A natural disaster can have devastating consequences for newborn infants. Despite this fact, there are few studies that have explored household emergency preparedness (HEP) among parents of newborn infants or factors affecting HEP in this population.
The purpose of this study was to explore the relationship between various demographic and socioeconomic variables and levels of HEP among parents of newborn infants.
Parents of newborn infants born at a single medical center in Brooklyn, New York, completed a pre- and posttest to determine their level of HEP before and after implementing the Nurses Taking on Readiness Measures (N-TORM) intervention. For this study, a secondary statistical analysis was performed on the HEP scores gathered prior to the intervention and the demographic data collected from participants.
There was a statistically significant relationship between HEP scores and homeownership t(62) = 2.75, P = .008, level of education t(66) = 2.31, P = .024, and income t(46) = 2.39, P = .021.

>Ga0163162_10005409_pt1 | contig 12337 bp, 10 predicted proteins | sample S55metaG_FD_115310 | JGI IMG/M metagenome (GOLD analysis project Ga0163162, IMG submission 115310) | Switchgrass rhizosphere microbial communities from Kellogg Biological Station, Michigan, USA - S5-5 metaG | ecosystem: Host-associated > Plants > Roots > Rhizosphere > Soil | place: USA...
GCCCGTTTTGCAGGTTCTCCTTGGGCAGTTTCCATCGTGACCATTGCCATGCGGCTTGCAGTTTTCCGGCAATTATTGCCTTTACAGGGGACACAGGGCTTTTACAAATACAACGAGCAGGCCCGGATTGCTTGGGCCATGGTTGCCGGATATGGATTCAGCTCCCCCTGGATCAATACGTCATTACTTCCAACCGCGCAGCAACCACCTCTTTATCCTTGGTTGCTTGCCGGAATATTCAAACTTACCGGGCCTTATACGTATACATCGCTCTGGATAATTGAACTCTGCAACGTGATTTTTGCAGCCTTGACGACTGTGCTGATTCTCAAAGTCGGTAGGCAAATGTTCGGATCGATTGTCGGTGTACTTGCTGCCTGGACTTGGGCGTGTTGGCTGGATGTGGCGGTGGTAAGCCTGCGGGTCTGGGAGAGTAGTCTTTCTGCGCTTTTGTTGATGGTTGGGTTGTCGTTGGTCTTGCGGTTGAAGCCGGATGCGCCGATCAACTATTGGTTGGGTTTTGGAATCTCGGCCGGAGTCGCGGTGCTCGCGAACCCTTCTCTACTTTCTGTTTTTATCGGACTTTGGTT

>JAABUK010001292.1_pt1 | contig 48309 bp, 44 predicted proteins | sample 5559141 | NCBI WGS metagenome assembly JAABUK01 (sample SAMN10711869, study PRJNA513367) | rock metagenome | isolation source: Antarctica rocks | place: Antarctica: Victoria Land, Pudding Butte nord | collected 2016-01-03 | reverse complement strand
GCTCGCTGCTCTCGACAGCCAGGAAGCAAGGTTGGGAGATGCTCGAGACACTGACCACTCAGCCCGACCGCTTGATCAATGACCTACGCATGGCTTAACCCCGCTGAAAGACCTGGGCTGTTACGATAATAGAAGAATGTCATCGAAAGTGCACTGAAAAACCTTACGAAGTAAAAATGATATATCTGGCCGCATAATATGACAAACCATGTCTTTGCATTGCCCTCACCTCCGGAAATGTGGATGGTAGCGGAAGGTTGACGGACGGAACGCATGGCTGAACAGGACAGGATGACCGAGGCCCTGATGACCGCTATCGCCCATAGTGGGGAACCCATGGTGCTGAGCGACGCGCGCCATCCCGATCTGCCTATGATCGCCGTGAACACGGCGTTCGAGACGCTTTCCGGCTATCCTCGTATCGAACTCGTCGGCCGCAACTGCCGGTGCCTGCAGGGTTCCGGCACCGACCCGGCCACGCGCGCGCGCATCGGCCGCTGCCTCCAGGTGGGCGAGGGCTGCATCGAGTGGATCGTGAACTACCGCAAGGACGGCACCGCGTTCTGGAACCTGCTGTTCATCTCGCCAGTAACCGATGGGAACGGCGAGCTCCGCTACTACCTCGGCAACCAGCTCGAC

Implications for Practice and Research:
Findings from this study indicate that there are various demographic and socioeconomic factors that influence HEP. Another critical finding was that most participants were significantly underprepared for an emergency with an average HEP score of 4.75 (SD = 2.61) out of a possible 11 points. Findings from this study support the need for neonatal and pediatric providers to develop targeted interventions to enhance the preparedness of parents of newborns in general, and in particular, those with lower household incomes, lower levels of education, and those who rent their homes.